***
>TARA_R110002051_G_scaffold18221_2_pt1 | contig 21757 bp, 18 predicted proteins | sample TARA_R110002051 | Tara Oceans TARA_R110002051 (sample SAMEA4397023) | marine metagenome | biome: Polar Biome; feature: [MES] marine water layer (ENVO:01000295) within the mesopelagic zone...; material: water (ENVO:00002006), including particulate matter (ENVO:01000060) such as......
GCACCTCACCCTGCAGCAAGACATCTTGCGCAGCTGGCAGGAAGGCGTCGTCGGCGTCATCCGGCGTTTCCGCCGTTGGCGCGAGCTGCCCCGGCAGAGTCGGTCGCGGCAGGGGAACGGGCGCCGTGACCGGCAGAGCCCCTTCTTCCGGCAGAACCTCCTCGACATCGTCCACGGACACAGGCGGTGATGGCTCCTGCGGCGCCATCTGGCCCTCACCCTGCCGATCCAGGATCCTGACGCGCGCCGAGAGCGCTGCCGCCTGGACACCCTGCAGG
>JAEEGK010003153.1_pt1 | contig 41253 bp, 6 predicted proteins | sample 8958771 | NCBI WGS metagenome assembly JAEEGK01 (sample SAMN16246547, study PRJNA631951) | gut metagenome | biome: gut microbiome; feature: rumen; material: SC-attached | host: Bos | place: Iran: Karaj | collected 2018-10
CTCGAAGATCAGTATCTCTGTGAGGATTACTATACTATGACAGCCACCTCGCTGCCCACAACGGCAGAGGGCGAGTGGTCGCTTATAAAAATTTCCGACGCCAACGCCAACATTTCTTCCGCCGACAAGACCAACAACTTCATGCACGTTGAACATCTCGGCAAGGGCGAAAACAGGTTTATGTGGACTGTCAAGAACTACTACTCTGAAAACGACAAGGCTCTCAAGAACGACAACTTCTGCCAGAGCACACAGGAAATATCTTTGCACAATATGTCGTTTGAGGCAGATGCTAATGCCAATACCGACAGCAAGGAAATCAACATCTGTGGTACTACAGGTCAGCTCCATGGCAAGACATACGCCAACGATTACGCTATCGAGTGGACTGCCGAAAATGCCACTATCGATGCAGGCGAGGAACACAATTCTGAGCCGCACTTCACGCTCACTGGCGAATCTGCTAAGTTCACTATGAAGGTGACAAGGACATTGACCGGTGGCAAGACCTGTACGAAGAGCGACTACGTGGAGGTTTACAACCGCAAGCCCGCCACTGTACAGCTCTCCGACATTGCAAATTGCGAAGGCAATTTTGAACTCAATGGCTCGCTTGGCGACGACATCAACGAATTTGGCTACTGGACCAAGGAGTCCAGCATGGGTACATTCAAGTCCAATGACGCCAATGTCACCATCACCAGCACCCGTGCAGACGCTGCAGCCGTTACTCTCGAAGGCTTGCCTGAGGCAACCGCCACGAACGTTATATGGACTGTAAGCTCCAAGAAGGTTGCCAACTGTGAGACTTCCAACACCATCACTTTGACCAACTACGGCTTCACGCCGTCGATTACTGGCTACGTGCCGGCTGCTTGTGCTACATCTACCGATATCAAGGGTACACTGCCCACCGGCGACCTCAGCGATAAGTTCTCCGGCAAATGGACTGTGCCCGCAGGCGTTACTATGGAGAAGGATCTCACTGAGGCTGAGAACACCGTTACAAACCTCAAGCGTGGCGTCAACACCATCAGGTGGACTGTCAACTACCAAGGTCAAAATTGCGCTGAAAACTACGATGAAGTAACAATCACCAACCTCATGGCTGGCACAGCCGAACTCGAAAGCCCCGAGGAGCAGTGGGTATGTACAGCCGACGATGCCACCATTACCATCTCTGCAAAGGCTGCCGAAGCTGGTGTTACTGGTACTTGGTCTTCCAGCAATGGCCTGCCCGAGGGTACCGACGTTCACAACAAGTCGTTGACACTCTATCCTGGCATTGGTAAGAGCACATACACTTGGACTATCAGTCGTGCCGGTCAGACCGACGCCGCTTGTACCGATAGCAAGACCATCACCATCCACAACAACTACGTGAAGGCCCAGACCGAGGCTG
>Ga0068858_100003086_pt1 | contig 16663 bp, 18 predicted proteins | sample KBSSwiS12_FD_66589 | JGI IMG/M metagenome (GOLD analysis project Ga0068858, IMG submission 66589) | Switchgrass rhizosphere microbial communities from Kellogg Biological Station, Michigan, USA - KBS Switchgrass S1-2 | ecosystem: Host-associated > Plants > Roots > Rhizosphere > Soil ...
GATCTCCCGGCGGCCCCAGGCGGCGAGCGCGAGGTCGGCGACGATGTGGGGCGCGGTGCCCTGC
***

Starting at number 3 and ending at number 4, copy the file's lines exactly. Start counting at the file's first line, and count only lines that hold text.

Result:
>JAEEGK010003153.1_pt1 | contig 41253 bp, 6 predicted proteins | sample 8958771 | NCBI WGS metagenome assembly JAEEGK01 (sample SAMN16246547, study PRJNA631951) | gut metagenome | biome: gut microbiome; feature: rumen; material: SC-attached | host: Bos | place: Iran: Karaj | collected 2018-10
CTCGAAGATCAGTATCTCTGTGAGGATTACTATACTATGACAGCCACCTCGCTGCCCACAACGGCAGAGGGCGAGTGGTCGCTTATAAAAATTTCCGACGCCAACGCCAACATTTCTTCCGCCGACAAGACCAACAACTTCATGCACGTTGAACATCTCGGCAAGGGCGAAAACAGGTTTATGTGGACTGTCAAGAACTACTACTCTGAAAACGACAAGGCTCTCAAGAACGACAACTTCTGCCAGAGCACACAGGAAATATCTTTGCACAATATGTCGTTTGAGGCAGATGCTAATGCCAATACCGACAGCAAGGAAATCAACATCTGTGGTACTACAGGTCAGCTCCATGGCAAGACATACGCCAACGATTACGCTATCGAGTGGACTGCCGAAAATGCCACTATCGATGCAGGCGAGGAACACAATTCTGAGCCGCACTTCACGCTCACTGGCGAATCTGCTAAGTTCACTATGAAGGTGACAAGGACATTGACCGGTGGCAAGACCTGTACGAAGAGCGACTACGTGGAGGTTTACAACCGCAAGCCCGCCACTGTACAGCTCTCCGACATTGCAAATTGCGAAGGCAATTTTGAACTCAATGGCTCGCTTGGCGACGACATCAACGAATTTGGCTACTGGACCAAGGAGTCCAGCATGGGTACATTCAAGTCCAATGACGCCAATGTCACCATCACCAGCACCCGTGCAGACGCTGCAGCCGTTACTCTCGAAGGCTTGCCTGAGGCAACCGCCACGAACGTTATATGGACTGTAAGCTCCAAGAAGGTTGCCAACTGTGAGACTTCCAACACCATCACTTTGACCAACTACGGCTTCACGCCGTCGATTACTGGCTACGTGCCGGCTGCTTGTGCTACATCTACCGATATCAAGGGTACACTGCCCACCGGCGACCTCAGCGATAAGTTCTCCGGCAAATGGACTGTGCCCGCAGGCGTTACTATGGAGAAGGATCTCACTGAGGCTGAGAACACCGTTACAAACCTCAAGCGTGGCGTCAACACCATCAGGTGGACTGTCAACTACCAAGGTCAAAATTGCGCTGAAAACTACGATGAAGTAACAATCACCAACCTCATGGCTGGCACAGCCGAACTCGAAAGCCCCGAGGAGCAGTGGGTATGTACAGCCGACGATGCCACCATTACCATCTCTGCAAAGGCTGCCGAAGCTGGTGTTACTGGTACTTGGTCTTCCAGCAATGGCCTGCCCGAGGGTACCGACGTTCACAACAAGTCGTTGACACTCTATCCTGGCATTGGTAAGAGCACATACACTTGGACTATCAGTCGTGCCGGTCAGACCGACGCCGCTTGTACCGATAGCAAGACCATCACCATCCACAACAACTACGTGAAGGCCCAGACCGAGGCTG